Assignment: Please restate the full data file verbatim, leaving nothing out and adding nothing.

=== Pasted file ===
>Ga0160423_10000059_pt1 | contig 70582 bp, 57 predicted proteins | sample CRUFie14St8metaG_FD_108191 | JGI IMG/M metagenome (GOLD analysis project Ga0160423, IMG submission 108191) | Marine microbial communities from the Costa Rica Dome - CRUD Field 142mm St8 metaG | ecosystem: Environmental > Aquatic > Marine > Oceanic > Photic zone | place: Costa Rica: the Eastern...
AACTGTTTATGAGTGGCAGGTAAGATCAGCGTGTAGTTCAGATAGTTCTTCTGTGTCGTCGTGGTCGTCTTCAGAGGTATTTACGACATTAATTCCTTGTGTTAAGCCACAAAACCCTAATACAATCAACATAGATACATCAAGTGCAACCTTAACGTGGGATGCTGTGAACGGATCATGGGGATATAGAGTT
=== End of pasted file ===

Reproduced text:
>Ga0160423_10000059_pt1 | contig 70582 bp, 57 predicted proteins | sample CRUFie14St8metaG_FD_108191 | JGI IMG/M metagenome (GOLD analysis project Ga0160423, IMG submission 108191) | Marine microbial communities from the Costa Rica Dome - CRUD Field 142mm St8 metaG | ecosystem: Environmental > Aquatic > Marine > Oceanic > Photic zone | place: Costa Rica: the Eastern...
AACTGTTTATGAGTGGCAGGTAAGATCAGCGTGTAGTTCAGATAGTTCTTCTGTGTCGTCGTGGTCGTCTTCAGAGGTATTTACGACATTAATTCCTTGTGTTAAGCCACAAAACCCTAATACAATCAACATAGATACATCAAGTGCAACCTTAACGTGGGATGCTGTGAACGGATCATGGGGATATAGAGTT